The discovery of planets in a habitable zone rises the hope that astronomers could soon answer the question of whether we are alone in the universe.
Guillem Anglada-Escudé from the University Göttingen, Germany, is one of the main astronomers, who helped to confirm the existence of the new planet. It is called Gliese 667Cc and is orbiting around a red dwarf star, 22 light years away from the earth. Red dwarf stars are the most common stars in the neighborhood of the sun. Usually they host planets called gas giants which are not primarly composed of rock matter.
Anglada-Escudé and his colleagues have re-analysed data from the European Southern Observatory. These observations suggest, that Gliese 667 Cc is a solid planet with approximately 4.5 times the mass of the Earth. Astronomers now believe that habitable planets could be much more common in our universe than previously assumed.
The scientists have calculated that Gliese 667Cc receives 10 % less light from its red dwarf star than the Earth from the Sun. Nevertheless most of the light is in the infrared area . Therefore, the new planet receives nearly the same amount of energy as the Earth. This means water on the planet could be liquid and the surface temperatures are expected to be similar to those of the Earth.
Steven Vogt is an astronomer from the University of California, Santa Cruz, whowas involved in the discovery of Gliese 667Cc, said: “It´s the Holy Grail of exo-planet research to find a planet orbiting around a star at the right distance so it´s not too close where it would lose all its water and not too far where it would freeze. It´s right there in the habitable zone – there´s no question or discussion about it. It is not on the edge. It is right in there.”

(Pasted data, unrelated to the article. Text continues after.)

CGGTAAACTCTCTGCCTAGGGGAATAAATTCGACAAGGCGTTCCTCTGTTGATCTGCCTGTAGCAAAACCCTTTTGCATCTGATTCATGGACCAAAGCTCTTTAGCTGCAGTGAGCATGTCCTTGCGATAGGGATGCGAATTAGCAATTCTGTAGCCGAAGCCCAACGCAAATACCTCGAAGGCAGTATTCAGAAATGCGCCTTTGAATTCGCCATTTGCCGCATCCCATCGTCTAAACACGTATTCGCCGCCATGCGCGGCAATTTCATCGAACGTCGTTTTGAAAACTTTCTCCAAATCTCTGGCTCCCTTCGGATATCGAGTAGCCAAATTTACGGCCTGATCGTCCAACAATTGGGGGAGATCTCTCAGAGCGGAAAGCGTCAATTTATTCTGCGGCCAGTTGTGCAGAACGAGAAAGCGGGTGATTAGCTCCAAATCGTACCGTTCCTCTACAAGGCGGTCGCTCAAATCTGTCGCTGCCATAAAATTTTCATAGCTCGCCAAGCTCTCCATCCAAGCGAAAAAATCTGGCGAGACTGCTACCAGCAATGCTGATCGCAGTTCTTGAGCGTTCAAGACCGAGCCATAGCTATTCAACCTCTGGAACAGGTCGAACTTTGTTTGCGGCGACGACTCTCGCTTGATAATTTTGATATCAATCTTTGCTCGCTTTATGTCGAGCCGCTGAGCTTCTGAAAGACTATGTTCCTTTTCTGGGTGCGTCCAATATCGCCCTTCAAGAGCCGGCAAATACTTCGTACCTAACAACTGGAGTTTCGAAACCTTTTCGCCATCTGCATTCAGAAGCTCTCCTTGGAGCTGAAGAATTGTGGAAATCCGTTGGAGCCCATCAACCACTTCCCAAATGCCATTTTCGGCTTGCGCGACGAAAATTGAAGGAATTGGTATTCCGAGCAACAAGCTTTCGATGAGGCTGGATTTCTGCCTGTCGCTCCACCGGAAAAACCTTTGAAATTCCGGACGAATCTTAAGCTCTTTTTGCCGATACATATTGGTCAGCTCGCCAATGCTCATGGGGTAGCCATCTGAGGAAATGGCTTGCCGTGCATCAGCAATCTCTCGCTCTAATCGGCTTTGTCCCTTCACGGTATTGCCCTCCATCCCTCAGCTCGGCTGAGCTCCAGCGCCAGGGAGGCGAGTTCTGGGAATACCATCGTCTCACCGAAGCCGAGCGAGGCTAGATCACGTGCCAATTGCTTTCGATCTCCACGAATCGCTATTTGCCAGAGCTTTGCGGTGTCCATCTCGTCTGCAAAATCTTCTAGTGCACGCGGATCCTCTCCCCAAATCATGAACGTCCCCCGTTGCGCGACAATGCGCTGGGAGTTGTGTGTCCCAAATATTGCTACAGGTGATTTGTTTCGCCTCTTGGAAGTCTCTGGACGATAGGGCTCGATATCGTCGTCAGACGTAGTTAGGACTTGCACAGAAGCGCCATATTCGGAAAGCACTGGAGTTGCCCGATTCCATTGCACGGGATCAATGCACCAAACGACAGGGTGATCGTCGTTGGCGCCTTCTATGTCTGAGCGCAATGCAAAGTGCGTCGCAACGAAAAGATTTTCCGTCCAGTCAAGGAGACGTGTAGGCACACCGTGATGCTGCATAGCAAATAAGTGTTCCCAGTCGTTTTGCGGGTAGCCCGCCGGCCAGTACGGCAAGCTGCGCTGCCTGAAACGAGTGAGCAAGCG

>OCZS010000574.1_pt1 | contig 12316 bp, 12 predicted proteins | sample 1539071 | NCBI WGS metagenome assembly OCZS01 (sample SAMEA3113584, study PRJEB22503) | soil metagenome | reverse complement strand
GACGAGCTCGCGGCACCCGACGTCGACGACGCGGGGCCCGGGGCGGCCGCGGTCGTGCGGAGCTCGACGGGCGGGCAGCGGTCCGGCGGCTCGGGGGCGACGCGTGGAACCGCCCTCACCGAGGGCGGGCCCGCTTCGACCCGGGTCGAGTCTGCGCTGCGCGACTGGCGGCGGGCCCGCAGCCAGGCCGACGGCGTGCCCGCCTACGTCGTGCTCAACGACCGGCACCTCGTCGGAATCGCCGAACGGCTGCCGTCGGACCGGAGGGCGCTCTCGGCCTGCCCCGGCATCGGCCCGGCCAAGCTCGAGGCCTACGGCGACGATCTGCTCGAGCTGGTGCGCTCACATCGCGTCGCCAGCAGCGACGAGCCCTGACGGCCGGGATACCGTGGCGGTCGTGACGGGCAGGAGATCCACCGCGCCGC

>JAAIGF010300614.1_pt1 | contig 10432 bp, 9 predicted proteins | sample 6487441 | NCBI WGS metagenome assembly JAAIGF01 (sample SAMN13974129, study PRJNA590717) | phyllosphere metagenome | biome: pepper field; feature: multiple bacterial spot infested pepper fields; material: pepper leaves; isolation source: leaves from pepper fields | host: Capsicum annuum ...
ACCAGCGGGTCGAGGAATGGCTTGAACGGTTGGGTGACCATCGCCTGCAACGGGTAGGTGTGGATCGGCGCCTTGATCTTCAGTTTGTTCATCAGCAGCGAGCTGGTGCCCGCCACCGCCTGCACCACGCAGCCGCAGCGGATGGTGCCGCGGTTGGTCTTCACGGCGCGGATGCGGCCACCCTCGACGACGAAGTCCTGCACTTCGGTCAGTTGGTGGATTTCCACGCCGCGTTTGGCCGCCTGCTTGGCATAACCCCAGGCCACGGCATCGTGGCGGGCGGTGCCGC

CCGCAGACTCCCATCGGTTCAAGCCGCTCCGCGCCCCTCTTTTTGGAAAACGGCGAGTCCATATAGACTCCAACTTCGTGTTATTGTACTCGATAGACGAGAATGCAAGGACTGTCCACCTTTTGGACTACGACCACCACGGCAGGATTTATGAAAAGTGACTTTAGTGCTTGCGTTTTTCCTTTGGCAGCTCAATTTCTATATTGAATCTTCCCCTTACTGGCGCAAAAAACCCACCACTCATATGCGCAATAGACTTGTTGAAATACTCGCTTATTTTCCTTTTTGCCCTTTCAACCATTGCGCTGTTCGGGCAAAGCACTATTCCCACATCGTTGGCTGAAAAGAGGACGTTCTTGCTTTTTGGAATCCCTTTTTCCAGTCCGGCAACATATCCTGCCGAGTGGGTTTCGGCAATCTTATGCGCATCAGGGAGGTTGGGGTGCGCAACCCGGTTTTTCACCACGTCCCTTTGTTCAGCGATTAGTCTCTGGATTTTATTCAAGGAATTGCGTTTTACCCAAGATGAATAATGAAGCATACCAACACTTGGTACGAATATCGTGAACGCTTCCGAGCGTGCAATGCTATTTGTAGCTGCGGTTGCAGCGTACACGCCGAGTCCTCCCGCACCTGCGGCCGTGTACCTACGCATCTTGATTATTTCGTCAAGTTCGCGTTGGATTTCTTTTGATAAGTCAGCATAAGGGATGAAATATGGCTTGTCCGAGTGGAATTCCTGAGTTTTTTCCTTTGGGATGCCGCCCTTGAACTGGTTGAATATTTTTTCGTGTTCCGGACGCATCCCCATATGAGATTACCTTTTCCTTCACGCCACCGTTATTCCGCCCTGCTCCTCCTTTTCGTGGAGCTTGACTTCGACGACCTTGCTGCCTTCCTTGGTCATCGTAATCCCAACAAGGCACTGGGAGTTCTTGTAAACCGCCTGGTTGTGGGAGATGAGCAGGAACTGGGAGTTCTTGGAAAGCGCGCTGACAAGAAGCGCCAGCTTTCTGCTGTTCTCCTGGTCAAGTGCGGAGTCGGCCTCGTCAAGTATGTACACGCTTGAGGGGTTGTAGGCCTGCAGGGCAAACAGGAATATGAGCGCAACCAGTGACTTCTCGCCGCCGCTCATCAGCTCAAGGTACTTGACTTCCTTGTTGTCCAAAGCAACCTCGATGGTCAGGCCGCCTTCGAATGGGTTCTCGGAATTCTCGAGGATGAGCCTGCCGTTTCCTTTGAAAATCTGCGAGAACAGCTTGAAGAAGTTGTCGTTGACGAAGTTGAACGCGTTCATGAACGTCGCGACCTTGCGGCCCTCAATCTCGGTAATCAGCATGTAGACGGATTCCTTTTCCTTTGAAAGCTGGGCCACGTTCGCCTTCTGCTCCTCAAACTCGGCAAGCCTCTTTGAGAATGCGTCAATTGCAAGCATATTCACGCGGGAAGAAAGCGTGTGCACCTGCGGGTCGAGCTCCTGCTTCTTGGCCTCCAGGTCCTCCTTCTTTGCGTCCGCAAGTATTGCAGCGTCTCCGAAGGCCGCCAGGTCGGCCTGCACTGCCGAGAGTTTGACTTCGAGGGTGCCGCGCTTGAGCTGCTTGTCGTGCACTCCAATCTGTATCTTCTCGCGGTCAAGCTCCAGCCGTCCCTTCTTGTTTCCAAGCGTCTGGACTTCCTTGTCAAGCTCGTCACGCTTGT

About twenty years ago scientists were still arguing about the existence of planets beyond our solar system. But the search for extrasolar planets has made giant leaps: in 1995 Michel Mayor and his partner Didier Queloz have published the discovery of the first extrasolar planet, which orbits around a Sun-like star, called 51 Pegasi b. This discovery was a milestone in astronomical research. Since then astronomers have confirmed the existence of more than 760 planets beyond our solar system; only four of them are believed to be in a habitable zone.
One of the most successful tools of planet hunters is the High Accuracy Radial Planetary Searcher (HARPS) telescope. HARPS measures the radial velocity of a star. Scientists using this telescope analyse the small wobbles in a star´s motion caused by the gravitational response of a planet and thus determine the position and size of a planet indirectly. Currently, they can detect planets which are 3-5 times the mass of the Earth. In the future, the sensitivity of the HARPS telescope will be increased even further, so that astronomers can detect planets, which are smaller than twice the mass of the Earth.
Guillem Anglada-Escudé hopes to soon find a twin of our Earth. “With the advent of new generation of instruments, researchers will be able to survey many dwarf stars for similar planets and eventually look for spectroscopic signatures of life in one of these worlds.”
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